Sherpas Conquering the heights of the Himalayas
Life in the Himalayas is not a child’s play. The harsh environment and tough terrains do not make it any easier. But the ethnic community of the Sherpas has adapted accordingly to live in this unforgiving land. They’re well known for being guides to those who desire to climb the highest mountains, and are among the most famous people of our country worldwide alongside the brave Gurkha soldiers. The Sherpas are said to be born mountaineers with their fantastic mountaineering prowess and their genetically hardiness which has introduced them into fame in mountaineering circles.
Originating from eastern Tibet, the Sherpas came and settled in the Khumbu region of Nepal, the gate way to Mt Everest, around 5 centuries ago. The word ‘Sherpa’ means people from the east and given their background, they practice Tibetan form of Buddhism. The Sherpas were simply farmers, yak herders, and traders before they came in contact with the western world. They were famous for the trades with the Tibet, where the Sherpas carried grains, cotton clothes, iron, and paper from the south and bartered these for salts, wool, sheep, and Tibetan artifacts.
The Sherpas, for many centuries, honored the great mountains towering over the region as dwelling places of gods and goddesses and the very thought of climbing these sacred mountains were considered blasphemous. In Tibetan, Mt. Everest is known as Qomolangma or Chomolangma, which translates to goddess mother. The Sherpas came to be known as great mountain climbers much before Tenzing Norgay Sherpa scaled Mt. Everest along with Sir Edmund Hillary in 1953. It was during the ground-breaking British expeditions in the early part of the century when the Sherpas rose to eminence.
During the first Everest expedition in 1921, the Sherpas impressed the English climbers with their skills, expertise, honesty and dedication. It was from that point on; the Sherpas became an integral part of international Himalayan climbing as guides and partners. The kinship of Westerners for the Sherpa/Buddhist civilization in time grew into a progressively more close understanding and friendship between these two cultures. Interestingly, the close contact with Western thought and civilization did not affect the Buddhist, animist and cultural traditions of these people.
After 1953, countless teams of climbers have wanted the same achievement and have thus invaded the Sherpa homeland, hiring an ever-increasing number of Sherpas as guides and porters. In 1976, the Sherpa homeland and Mt. Everest became protected as part of the Sagarmatha National Park. The park was created through the efforts not only of the government of Nepal but also through the work of the Himalayan Trust, a foundation established by Hillary.
Regardless, the influence of Westerners did have an impact on the lifestyle of the Sherpas as the Western mountain expeditions not only brought fame, but also the charm of mountaineering fame, which encouraged the Sherpas to embrace mountain climbing as a part of their own culture. While the ancestral roles as traders and farmers remained a staple element of Sherpa life, the radical change in their mainstay of the economy became mountain climbs and treks, which led to have an easier life for them.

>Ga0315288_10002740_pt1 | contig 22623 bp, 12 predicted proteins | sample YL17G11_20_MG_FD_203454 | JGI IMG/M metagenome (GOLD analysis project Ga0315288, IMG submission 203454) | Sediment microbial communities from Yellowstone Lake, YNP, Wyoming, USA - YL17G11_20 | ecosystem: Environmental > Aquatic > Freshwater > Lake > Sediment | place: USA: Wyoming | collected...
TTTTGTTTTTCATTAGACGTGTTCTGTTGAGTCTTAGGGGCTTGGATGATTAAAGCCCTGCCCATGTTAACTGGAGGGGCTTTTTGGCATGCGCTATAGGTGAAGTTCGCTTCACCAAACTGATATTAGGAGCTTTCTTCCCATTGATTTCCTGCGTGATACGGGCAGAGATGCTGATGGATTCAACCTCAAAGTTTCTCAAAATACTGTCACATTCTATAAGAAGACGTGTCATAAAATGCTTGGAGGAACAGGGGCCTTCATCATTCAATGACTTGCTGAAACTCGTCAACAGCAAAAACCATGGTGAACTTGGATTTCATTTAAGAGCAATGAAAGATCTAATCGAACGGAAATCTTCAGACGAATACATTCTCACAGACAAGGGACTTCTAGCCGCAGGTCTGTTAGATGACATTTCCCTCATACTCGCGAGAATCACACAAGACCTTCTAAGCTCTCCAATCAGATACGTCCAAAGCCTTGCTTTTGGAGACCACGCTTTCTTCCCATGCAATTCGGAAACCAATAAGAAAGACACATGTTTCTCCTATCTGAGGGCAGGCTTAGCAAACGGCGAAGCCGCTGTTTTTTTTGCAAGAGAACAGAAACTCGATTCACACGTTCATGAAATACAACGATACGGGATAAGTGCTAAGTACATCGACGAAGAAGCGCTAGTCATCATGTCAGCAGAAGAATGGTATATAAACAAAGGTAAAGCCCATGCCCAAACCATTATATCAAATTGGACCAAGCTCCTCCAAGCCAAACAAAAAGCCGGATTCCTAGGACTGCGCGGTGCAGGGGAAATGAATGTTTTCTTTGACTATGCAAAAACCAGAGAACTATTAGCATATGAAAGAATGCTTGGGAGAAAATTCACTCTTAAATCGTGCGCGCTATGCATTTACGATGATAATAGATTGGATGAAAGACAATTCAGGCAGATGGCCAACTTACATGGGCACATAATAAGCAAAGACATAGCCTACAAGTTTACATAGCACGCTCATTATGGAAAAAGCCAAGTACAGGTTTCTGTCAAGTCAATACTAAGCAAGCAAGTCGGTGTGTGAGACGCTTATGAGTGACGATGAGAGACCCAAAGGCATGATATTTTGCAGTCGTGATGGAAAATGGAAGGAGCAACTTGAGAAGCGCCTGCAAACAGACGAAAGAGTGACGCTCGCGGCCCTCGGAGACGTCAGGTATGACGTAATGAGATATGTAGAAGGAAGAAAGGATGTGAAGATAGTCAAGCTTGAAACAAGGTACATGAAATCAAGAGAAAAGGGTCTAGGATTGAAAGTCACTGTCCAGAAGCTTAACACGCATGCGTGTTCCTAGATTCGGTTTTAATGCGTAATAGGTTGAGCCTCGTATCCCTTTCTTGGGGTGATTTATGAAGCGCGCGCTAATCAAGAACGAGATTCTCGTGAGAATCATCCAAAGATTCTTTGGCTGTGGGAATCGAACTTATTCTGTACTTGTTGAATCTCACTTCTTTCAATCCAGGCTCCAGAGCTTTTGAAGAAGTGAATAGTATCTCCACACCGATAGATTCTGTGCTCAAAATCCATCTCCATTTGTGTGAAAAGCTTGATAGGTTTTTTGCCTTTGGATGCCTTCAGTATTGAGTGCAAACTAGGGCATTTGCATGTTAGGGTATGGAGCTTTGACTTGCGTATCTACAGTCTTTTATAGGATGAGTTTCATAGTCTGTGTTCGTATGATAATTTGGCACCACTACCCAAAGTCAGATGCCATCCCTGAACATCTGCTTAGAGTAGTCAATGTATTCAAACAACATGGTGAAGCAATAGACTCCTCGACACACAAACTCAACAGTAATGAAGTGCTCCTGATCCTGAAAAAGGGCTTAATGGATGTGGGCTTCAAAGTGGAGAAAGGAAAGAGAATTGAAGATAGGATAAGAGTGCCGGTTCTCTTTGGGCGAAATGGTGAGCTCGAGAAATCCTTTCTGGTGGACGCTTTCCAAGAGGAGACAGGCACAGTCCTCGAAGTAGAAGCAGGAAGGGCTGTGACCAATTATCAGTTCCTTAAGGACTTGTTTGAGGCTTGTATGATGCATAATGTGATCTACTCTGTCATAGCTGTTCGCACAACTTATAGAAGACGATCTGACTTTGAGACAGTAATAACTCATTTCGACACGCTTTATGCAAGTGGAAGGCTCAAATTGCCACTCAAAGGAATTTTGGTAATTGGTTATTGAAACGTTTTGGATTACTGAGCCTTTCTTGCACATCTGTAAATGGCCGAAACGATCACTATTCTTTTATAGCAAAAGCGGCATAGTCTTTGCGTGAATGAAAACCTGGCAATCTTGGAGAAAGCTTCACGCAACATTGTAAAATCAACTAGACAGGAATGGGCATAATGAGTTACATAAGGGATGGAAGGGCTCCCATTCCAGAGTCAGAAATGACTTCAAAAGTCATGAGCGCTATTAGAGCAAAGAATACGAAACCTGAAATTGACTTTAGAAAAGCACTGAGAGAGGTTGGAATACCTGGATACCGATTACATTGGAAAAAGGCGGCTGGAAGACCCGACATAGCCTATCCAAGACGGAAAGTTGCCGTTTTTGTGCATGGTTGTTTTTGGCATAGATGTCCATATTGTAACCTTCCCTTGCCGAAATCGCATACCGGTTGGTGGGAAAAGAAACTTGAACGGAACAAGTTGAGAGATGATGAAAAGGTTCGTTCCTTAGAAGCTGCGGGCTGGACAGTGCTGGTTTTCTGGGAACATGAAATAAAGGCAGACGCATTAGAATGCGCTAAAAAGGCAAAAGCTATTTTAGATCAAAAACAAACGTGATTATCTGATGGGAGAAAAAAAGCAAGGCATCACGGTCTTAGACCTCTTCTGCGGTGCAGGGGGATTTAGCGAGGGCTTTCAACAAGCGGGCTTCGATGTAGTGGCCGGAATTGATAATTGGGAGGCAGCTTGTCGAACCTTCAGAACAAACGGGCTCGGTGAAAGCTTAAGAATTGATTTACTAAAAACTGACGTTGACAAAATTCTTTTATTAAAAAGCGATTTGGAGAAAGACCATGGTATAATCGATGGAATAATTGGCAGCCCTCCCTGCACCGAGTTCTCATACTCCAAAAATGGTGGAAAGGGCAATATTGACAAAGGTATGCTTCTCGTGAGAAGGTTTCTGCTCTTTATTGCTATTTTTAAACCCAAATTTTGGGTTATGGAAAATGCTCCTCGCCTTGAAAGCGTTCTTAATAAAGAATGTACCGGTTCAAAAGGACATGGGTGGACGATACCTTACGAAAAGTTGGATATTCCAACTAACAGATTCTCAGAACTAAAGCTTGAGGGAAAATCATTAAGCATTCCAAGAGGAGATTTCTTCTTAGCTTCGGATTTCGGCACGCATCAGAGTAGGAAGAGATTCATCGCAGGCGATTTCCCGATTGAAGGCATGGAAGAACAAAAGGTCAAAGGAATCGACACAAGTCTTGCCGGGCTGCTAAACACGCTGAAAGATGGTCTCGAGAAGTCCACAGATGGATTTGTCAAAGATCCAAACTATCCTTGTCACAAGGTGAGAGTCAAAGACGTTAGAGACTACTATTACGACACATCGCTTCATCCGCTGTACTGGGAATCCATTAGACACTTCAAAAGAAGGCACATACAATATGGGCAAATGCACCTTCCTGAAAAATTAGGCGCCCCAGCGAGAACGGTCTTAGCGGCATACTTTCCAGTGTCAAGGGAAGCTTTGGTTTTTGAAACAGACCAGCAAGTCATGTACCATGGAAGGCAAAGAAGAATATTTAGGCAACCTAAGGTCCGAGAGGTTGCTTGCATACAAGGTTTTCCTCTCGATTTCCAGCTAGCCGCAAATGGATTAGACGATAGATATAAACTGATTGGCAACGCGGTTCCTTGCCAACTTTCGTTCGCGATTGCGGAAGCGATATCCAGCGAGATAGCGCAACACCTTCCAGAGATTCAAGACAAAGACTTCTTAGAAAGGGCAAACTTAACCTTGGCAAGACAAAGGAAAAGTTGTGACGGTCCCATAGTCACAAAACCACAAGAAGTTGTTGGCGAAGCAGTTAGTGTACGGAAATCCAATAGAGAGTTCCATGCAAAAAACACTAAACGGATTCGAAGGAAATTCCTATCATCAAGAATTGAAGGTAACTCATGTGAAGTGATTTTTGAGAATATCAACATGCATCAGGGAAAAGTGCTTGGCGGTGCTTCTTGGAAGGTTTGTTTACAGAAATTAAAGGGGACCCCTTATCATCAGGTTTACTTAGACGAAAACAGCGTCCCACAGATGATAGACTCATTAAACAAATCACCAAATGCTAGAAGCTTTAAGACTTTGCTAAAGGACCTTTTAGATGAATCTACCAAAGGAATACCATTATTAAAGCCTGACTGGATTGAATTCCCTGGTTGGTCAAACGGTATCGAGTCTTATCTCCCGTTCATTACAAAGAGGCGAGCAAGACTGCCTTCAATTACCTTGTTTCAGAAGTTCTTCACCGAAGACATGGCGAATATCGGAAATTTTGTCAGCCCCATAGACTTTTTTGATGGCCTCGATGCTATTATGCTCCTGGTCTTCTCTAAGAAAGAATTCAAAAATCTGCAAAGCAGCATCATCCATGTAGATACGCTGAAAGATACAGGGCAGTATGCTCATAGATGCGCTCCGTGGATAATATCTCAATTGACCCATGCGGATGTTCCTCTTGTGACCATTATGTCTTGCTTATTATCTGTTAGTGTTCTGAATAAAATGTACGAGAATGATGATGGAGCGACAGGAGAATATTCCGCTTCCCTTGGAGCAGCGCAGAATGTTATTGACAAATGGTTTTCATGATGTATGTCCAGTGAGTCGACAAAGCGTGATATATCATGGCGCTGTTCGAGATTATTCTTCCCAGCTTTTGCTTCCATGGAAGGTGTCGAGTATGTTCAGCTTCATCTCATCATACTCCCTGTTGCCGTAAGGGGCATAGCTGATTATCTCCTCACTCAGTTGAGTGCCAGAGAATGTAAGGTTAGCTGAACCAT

Sherpas have evolved to become superhuman mountain climbers, extremely efficient at producing the energy to power their bodies even when oxygen is limited, as they have adapted to the harsh environment throughout the centuries. It should come without any surprise that they have adapted to become efficient in taking the low amount of oxygen and generating energy from that as they have spent thousands of years living at high altitudes.
The life of a Sherpa is demanding and dangerous, and their work is no less. Their job as guides and climbers are enlisted as one of the most dangerous and risky occupations as they have to tackle the unexpected weather and the harsh terrains of the great Himalayas.
Regardless, the influence of westerners did have an impact on the lifestyle of the sherpas as the western mountain expeditions not only brought fame, but also the charm of mountaineering fame, which encouraged the sherpas to embrace mountain climbing as a part of their own culture.
Dawa Tsering Bhote, one of the many Sherpa guides, is someone who has been climbing mountains and guiding expeditions since 2013. When we got a chance to meet him he claimed to have reached the peak of the highest mountain 4 times since his initial start as a Sherpa guide. He shares of his first time reaching the top as an out of this world experience. He says he was excited and to reach the peak of the top of the world was joyous unlike he ever experienced.
“My line of work is dangerous, and that goes without saying”, he says, “but I love what I do.”
Mountain Climbing is not an easy job and Mr. Dawa Tsering Bhote emphasized that the safety of their own, and of the clients is the main priority. “While going on those expeditions, you should have a clear mind and be focused on the job at hand and not have your mind wander elsewhere”, the 29 year old guide said expressing how dangerous it can be if one is not mentally focused.
When we asked him how he does what he does with such efficiency, he replied, “As a guide, it is our job to know the terrain, which part of the expedition is hard and dangerous. You also need to know how the climates change up there.” It is clear to see he has accumulated a lot from firsthand experience of climbing the glorious mountains.
Dawa Tsering Bhoto is one of the few brave peoples who risk their lives every day tackling the mountains, either to earn a living, or out of sheer desire for adventure. No matter the reason, they are world famous for what they do, their expertise and their un-breaking dedication, all elements that demands admiration.